Difference between revisions of "Dynamics of zeros"

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(Dynamics of a repeated zero)
(Dynamics of a simple zero)
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where the sum is in a principal value sense.  Thus we have
 
where the sum is in a principal value sense.  Thus we have
  
:<math>\displaystyle \partial_t z_j(t) = - 2 \sum_{k \neq j} \frac{1}{z_j(t) - z_k(t)} </math>
+
:<math>\displaystyle \partial_t z_j(t) = 2 \sum_{k \neq j} \frac{1}{z_j(t) - z_k(t)} </math>
  
where the sum is again in a principal value sense (cf. [CSV1994, Lemma 2.4]).
+
where the sum is again in a principal value sense (cf. [CSV1994, Lemma 2.4]).
  
 
== Dynamics of a repeated zero ==
 
== Dynamics of a repeated zero ==

Revision as of 22:32, 10 February 2018

This is a sub-page of page on the De Bruijn-Newman constant, and assumes all the notation from that page.

The entire functions [math]H_t(z)[/math] obey the backwards heat equation

[math]\displaystyle \partial_t H_t(z) = - \partial_{zz} H_t(z).[/math]

Dynamics of a simple zero

If [math]H_t[/math] has a simple zero at [math]z_j(t)[/math], then by the implicit function theorem [math]z_j(t)[/math] varies in a continuously differentiable manner (in fact analytic) for nearby times [math]t[/math]. By implicitly differentiating the equation [math]H_t(z_j(t)) = 0[/math], we see that

[math]\displaystyle \partial_t z_j(t) = - \frac{\partial_t H_t(z_j(t))}{\partial_z H_t(z_j(t))} = \frac{\partial_{zz} H_t(z_j(t))}{\partial_z H_t(z_j(t))}.[/math]

(See also [CSV1994, Lemma 2.1].) Being a simple zero, we have the Taylor expansion

[math]\displaystyle H_t(z) = a (z-z_j(t)) + b (z-z_j(t))^2 + O( |z-z_j(t)|^3 )[/math]

for some complex numbers [math]a,b[/math] with [math]a \neq 0[/math], and for [math]z[/math] close to [math]z_j(t)[/math]. In particular

[math]\displaystyle \partial_z H_t(z) = a + 2 b (z-z_j(t))^2 + O( |z-z_j(t)|^2 )[/math]
[math]\displaystyle \partial_{zz} H_t(z) = 2 b + O( |z-z_j(t)| )[/math]

which implies that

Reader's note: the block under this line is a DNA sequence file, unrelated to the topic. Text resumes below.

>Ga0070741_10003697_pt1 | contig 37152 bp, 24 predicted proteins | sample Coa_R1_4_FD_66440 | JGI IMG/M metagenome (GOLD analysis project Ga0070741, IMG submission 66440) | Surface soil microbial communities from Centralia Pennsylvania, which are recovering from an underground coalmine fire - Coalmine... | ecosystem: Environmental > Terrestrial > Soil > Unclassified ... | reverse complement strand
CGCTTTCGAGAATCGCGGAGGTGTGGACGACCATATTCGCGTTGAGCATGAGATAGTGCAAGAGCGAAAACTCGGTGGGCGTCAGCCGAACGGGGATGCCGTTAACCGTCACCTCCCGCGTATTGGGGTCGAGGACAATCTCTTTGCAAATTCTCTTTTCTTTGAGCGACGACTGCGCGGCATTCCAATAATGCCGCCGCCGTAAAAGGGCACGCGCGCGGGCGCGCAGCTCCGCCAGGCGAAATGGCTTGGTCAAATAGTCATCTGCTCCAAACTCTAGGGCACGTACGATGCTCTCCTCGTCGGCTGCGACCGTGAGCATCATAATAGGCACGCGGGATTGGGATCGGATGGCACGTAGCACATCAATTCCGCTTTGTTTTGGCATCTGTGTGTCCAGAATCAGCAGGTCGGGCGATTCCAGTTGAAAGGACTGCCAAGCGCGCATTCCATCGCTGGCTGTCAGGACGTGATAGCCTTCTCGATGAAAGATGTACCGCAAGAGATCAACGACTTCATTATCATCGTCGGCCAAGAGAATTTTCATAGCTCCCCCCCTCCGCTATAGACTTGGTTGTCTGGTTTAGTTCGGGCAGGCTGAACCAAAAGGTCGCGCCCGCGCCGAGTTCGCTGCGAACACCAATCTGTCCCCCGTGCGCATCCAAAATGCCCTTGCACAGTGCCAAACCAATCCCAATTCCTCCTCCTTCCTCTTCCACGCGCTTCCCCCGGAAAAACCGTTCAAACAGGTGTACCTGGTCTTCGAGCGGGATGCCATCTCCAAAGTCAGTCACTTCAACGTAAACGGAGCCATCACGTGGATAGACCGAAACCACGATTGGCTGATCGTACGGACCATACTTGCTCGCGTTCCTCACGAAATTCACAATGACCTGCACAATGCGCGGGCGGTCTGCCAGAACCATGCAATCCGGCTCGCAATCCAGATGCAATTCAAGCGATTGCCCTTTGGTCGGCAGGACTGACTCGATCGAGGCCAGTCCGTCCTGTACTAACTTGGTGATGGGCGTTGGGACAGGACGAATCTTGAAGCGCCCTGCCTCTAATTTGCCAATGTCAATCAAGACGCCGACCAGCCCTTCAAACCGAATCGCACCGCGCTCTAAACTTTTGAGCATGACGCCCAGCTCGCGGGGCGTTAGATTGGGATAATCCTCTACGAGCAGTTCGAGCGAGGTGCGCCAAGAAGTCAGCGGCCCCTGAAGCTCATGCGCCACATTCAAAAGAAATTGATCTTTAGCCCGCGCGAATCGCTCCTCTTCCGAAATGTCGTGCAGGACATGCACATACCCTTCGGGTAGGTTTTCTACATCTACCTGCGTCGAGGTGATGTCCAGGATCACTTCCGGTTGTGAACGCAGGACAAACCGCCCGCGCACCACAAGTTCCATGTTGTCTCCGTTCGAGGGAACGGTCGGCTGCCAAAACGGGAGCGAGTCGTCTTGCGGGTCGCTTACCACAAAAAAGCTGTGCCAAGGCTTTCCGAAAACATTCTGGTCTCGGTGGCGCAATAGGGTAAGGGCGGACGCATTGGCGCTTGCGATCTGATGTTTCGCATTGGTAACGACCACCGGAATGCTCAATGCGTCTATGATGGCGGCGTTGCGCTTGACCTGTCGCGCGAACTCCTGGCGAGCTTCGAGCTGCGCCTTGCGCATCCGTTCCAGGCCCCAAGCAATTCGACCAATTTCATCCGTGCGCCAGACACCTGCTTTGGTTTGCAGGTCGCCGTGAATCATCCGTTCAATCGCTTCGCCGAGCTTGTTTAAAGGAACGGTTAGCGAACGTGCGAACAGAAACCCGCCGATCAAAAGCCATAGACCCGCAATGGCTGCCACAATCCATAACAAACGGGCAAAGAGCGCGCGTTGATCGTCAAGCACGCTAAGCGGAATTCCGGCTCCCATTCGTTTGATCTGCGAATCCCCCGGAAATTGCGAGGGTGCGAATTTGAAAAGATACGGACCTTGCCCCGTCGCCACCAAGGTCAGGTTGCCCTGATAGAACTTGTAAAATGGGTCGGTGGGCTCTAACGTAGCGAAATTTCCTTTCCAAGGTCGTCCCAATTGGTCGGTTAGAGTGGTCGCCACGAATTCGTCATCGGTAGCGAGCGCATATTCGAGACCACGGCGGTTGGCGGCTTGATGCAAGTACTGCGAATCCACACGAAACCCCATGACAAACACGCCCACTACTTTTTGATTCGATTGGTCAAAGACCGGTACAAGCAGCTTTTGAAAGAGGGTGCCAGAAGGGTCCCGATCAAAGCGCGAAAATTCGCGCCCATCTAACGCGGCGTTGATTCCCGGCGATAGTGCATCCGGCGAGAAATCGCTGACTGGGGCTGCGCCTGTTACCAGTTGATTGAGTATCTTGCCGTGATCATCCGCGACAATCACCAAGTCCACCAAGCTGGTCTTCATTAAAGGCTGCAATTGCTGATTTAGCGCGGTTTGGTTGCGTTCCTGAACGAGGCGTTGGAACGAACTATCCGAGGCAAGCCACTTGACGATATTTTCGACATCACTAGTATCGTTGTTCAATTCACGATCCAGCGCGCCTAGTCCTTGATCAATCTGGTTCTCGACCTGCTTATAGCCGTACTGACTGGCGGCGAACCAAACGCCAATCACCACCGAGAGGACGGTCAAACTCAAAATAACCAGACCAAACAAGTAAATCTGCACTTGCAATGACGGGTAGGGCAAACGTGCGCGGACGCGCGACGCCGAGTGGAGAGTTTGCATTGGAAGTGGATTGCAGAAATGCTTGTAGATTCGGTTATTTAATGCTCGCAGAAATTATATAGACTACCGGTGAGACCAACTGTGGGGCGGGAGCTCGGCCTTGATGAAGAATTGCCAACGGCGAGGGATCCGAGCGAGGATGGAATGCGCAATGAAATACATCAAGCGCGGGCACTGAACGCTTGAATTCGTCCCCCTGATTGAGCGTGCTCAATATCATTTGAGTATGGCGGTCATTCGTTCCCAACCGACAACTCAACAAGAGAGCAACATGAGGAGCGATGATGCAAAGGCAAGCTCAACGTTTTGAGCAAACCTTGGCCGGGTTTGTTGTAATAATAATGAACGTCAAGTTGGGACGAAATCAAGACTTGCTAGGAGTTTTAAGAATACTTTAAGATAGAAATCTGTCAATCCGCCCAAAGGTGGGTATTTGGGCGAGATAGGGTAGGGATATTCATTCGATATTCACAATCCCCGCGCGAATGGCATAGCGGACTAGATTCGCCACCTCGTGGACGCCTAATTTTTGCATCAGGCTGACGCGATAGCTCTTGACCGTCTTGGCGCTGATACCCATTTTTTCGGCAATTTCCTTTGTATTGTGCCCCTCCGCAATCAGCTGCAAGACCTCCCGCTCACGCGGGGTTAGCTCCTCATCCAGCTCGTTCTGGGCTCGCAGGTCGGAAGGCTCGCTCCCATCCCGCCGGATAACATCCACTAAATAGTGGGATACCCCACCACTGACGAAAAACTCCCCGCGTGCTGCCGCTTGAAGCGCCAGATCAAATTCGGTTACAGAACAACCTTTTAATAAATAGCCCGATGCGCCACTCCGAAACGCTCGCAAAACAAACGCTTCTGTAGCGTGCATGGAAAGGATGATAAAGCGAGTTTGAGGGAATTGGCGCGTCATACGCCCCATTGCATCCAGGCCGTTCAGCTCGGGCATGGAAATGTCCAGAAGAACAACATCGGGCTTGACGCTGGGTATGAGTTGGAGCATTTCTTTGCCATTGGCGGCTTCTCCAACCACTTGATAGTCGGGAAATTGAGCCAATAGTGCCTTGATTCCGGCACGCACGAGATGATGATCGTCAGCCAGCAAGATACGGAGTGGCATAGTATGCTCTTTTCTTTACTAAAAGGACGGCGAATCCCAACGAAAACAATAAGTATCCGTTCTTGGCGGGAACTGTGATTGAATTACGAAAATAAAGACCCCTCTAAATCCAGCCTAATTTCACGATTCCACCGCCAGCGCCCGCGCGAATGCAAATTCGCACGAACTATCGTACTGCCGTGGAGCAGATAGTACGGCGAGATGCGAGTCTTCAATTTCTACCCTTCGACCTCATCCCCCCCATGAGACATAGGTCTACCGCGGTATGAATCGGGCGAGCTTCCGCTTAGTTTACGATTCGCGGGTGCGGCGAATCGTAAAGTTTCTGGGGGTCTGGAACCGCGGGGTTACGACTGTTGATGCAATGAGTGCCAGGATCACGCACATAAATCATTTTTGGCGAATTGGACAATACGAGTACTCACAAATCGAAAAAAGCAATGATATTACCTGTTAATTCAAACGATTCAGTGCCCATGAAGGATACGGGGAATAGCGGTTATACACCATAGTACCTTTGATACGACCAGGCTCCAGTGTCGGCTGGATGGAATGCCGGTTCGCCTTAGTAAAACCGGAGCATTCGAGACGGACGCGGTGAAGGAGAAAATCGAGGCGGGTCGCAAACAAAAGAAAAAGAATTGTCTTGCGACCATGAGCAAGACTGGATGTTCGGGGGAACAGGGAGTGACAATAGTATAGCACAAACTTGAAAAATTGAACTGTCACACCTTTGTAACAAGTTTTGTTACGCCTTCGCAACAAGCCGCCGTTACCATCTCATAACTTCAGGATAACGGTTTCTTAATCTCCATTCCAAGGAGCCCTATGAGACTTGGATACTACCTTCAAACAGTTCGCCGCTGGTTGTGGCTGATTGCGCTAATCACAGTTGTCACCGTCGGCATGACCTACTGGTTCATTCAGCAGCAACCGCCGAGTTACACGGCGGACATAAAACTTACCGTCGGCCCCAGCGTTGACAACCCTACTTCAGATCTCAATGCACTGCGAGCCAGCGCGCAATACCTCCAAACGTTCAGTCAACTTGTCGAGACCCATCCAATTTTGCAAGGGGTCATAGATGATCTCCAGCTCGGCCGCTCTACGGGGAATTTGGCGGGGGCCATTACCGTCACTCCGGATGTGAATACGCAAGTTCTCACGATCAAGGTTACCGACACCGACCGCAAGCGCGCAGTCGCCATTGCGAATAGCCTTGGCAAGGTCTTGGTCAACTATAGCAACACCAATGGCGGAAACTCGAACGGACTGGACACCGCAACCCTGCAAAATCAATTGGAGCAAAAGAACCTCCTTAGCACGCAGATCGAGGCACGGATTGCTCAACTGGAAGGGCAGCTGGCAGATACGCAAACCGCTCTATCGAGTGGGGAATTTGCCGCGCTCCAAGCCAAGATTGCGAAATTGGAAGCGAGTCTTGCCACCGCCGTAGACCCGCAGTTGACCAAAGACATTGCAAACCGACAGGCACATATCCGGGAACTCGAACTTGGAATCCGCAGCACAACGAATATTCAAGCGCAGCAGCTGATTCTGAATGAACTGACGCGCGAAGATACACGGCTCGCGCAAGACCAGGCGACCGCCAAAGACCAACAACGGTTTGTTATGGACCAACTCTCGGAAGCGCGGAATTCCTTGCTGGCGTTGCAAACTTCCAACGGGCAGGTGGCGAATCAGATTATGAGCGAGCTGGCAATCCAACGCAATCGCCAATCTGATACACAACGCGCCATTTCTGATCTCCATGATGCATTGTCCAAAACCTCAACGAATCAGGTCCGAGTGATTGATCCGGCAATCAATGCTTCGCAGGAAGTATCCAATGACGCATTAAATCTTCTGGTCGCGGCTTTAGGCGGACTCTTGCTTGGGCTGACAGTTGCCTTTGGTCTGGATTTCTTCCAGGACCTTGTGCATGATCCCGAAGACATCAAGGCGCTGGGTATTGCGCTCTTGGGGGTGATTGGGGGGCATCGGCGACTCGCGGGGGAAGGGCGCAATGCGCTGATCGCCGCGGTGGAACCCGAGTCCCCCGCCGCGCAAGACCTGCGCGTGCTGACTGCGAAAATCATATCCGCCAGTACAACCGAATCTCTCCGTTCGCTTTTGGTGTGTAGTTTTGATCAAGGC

[math]\frac{\partial_{zz} H_t(z_j(t))}{\partial_z H_t(z_j(t))} = \frac{2b}{a}[/math]

and also that

[math]\frac{\partial_{z} H_t(z)}{H_t(z)} = \frac{1}{z-z_j(t)} + \frac{b}{a} + O( |z-z_j(t)| )[/math]

and thus

[math]\displaystyle \partial_t z_j(t) = 2 \lim_{z \to z_j(t)} \frac{\partial_z H_t(z)}{H_t(z)} - \frac{1}{z-z_j(t)}.[/math]

As [math]H_t[/math] is even, of order 1, and has no zero at the origin, we see from the Hadamard factorisation theorem that

[math]H_t(z) = C_t \prod_{k=1}^\infty (1 - \frac{z}{z_k(t)}) (1 + \frac{z}{z_k(t)})[/math]

for some constant [math]C_t[/math], and hence

[math]\frac{\partial_z H_t(z)}{H_t(z)} = \sum_k \frac{1}{z - z_k(t)}[/math]

where the sum is in a principal value sense. Thus we have

[math]\displaystyle \partial_t z_j(t) = 2 \sum_{k \neq j} \frac{1}{z_j(t) - z_k(t)} [/math]

where the sum is again in a principal value sense (cf. [CSV1994, Lemma 2.4]).

Dynamics of a repeated zero

Now suppose that at some time [math]t_0[/math] one has a repeated zero at [math]z_0[/math] of some order [math]k \geq 1[/math], thus

[math]\displaystyle H_{t_0}(z) = a_k (z-z_0)^k + O( |z-z_0|^{k+1} )[/math]

for some non-zero [math]a_k[/math] and [math]z[/math] close to [math]z_0[/math]. Using the backwards heat equation we then have

[math]\displaystyle \partial_t H_{t_0}(z) = - k(k-1) a_k (z-z_0)^{k-2} + O( |z-z_0|^{\max(k-1,0)} )[/math]

and more generally

[math]\displaystyle \partial_t^j H_{t_0}(z) = (-1)^j k(k-1) \dots (k-2j+1) a_k (z-z_0)^{k-2j} + O( |z-z_0|^{\max(k-2j+1,0)} )[/math]

for any fixed [math]j[/math]. Performing Taylor expansion in time, we conclude that in the regime [math]z - z_0 = O( |t-t_0|^{1/2} )[/math] and [math]t[/math] close to but not equal to [math]t_0[/math], one has

[math]\displaystyle H_t(z) = a_k ((t-t_0)^{1/2})^k ( P_k( \frac{z-z_0}{(t-t_0)^{1/2}} ) + O( |t-t_0|^{1/2} ) ) [/math]

where we use some branch of the square root and [math]P_k[/math] is the degree [math]k[/math] polynomial

[math] P_k(z) := \exp(-\partial_{zz}) z^k = \sum_{0 \leq j \leq k/2} (-1)^j k (k-1) \dots (k-2j+1) z^{k-2j}.[/math]

We claim that the [math]k[/math] zeroes [math]x_{k,1},\dots,x_{k,k}[/math] of [math]P_k[/math] are real and simple. If so, then by Rouche's theorem we conclude that for [math]t[/math] close to [math]t_0[/math], the [math]k[/math] zeroes of [math]H_t[/math] close to [math]z_0[/math] take the form